7 Mar 2017

Sky Is Falling by Ghost Town

From The Sampler, 7:30 pm on 7 March 2017

Nick Bollinger listens to the debut of local trio Ghost Town and wonders, is this Americana?

Ghost Town

Ghost Town Photo: Supplied

Ghost Town is an Auckland-based trio centred on two musicians with long and varied careers, and not only in music.

Mark Beesley is probably best known for his work on screen, having written and directed the westie feature Savage Honeymoon, and for the smaller screen, directed episodes of Outrageous Fortune and The Almighty Johnsons, in between making music with his band Dean Savage. (Imagine a rock’n’roll band who have landed a residency in a sub-K’Road strip club.)

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Jed Town made his name in the early post-punk period, with Auckland band The Features, and experimental collective Fetus Productions, before moving back to the U.K., his place of birth, where he diverged into electronica, all the while pursuing his interest in experimental film.

Beesley is the more earthbound of the two, conjuring up cars, bars and romance on the run, while Town’s songs lend themselves to more metaphysical concerns.

Beesely, who wrote and sings the apocalyptic title track as well as ‘Stolen Kisses’ (the aching cheating song that opens the album) leans towards the alt-country balladry of Wilco or Beck. Town’s voice and melodic sense recall John Lennon, while his lovely guitar hovers over everything like the benign spirit of George Harrison.

Ghost Town

Ghost Town Photo: Supplied

Sky Is Falling has an amazing sophistication for a first album. Then again, it’s the product of the years Town and Beesley have spent thinking not just about music, but also about storytelling and ways of evoking the landscape in which those stories might take place.

Often that landscape feels more North American than New Zealand, which reminds me of the conversation I had in this programme a few weeks back with the American singer-songwriter Ryan Adams. Adams was (pardon the pun) adamant in his dislike of the term ‘Americana’, arguing that it merely served to marginalise what is, in effect, only rock’n’roll.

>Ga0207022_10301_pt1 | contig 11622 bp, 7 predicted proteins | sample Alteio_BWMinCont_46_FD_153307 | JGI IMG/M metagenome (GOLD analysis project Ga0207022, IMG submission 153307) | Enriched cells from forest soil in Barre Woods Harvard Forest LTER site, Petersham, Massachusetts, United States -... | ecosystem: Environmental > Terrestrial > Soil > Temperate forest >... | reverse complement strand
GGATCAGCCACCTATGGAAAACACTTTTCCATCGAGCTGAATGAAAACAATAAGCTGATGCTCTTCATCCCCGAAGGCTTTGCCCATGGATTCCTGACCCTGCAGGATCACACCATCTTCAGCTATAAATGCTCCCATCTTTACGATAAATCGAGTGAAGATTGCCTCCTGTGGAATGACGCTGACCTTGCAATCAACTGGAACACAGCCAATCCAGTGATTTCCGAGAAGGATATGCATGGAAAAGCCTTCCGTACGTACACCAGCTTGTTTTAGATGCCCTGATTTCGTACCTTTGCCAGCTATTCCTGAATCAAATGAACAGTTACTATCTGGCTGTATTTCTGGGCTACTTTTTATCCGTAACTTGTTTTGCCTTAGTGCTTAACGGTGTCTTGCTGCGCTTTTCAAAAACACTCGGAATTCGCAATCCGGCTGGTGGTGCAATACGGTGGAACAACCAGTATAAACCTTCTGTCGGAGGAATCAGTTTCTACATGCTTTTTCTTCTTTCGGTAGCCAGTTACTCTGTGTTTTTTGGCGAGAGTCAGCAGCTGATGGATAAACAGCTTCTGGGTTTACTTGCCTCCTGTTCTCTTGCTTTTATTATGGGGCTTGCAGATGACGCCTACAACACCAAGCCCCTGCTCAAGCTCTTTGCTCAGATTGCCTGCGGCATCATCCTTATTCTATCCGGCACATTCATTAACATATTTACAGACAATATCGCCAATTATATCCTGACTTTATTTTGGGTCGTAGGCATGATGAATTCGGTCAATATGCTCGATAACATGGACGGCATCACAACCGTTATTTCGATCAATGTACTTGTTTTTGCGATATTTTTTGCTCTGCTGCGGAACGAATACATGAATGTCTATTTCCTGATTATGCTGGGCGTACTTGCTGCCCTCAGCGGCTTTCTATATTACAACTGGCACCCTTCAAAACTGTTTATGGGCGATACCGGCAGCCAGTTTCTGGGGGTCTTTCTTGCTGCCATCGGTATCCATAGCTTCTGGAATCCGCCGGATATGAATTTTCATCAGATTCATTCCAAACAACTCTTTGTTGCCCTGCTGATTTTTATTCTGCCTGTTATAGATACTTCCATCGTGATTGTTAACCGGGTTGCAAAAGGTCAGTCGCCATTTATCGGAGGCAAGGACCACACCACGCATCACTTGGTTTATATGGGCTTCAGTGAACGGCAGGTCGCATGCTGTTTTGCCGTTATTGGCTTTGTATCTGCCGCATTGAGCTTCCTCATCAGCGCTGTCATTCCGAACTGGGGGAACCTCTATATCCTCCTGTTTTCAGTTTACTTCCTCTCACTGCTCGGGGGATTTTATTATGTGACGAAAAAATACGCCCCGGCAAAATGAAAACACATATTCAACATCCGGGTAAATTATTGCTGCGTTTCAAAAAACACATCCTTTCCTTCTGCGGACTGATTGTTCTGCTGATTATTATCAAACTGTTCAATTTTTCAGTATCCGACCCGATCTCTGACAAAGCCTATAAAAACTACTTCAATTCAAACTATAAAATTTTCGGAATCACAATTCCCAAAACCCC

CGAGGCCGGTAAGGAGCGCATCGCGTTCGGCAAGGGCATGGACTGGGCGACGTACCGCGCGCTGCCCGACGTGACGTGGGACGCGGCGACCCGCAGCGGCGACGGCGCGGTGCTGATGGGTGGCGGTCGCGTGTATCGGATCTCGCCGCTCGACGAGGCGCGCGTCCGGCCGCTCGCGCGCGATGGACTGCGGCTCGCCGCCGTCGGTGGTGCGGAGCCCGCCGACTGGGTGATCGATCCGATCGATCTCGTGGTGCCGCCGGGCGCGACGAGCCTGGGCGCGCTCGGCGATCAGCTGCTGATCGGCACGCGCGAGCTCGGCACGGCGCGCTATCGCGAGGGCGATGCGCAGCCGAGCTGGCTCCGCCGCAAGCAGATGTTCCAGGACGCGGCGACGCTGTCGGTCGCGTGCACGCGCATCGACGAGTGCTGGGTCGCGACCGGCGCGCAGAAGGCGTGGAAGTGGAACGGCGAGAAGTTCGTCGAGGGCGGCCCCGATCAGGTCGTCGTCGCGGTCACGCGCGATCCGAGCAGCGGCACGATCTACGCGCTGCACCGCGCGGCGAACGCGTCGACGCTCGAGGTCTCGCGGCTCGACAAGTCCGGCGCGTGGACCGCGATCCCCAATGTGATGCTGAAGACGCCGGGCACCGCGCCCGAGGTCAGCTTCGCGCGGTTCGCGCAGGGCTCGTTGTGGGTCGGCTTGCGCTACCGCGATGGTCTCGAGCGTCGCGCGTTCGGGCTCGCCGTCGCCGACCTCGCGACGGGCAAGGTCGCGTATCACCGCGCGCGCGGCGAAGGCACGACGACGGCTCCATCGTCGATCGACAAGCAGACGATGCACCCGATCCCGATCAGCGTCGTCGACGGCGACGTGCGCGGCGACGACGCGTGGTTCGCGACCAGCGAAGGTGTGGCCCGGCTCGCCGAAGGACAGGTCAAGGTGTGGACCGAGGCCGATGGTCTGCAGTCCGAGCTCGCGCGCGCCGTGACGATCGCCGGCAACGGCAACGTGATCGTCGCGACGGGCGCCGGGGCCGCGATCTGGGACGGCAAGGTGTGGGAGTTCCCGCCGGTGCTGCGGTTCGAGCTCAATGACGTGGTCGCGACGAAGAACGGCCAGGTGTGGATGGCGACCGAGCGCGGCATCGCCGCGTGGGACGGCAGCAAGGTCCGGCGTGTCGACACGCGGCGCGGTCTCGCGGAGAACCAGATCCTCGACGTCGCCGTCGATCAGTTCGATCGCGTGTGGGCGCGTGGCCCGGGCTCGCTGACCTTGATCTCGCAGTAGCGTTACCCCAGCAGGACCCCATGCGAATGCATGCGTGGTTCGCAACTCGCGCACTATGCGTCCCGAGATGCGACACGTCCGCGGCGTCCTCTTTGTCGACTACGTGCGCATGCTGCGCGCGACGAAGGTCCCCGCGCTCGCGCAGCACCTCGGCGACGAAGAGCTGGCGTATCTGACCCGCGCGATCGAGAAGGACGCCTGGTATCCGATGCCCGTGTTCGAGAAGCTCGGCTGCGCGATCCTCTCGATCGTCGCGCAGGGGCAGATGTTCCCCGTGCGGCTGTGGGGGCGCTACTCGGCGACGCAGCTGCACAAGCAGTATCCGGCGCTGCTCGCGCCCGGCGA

He has a point.  Yet listening to Ghost Town, it occurs to me that perhaps Americana makes more sense if you’re not an American, or don’t feel like one.

I think of The Band and Los Lobos, Canadian and Mexican immigrants respectively, whose music seems the very definition of Americana; soaked not just in the folk, blues and hillbilly forms that gave birth to rock’n’roll, but in the whole American romance that that music inspires.

I hear something like that in Ghost Town’s music too, but it’s crystallised for me in the album’s one cover song. ‘Driving Wheel’ - with its images of trains and cars and the state of Texas, and a central metaphor of the weary soul as a broke-down engine - might be the ultimate piece of Americana.

Yet funnily its author is yet another non-American. Though I first heard the song decades ago on an album by the American folk singer Tom Rush, it was written by David Wiffen, a songwriter from Surrey who moved to Canada in the 60s.

It was apparently the first song Beesley and Town played together, and the one that set Ghost Town in motion, inspiring them to create a broke-down, romantic set of ballads in a strange yet familiar landscape of their own.

Songs featured: Stolen Kisses, Sky Is Falling, Is It You?, Ghost Town, Driving Wheel.

Ghost Town is available on Ghost Records.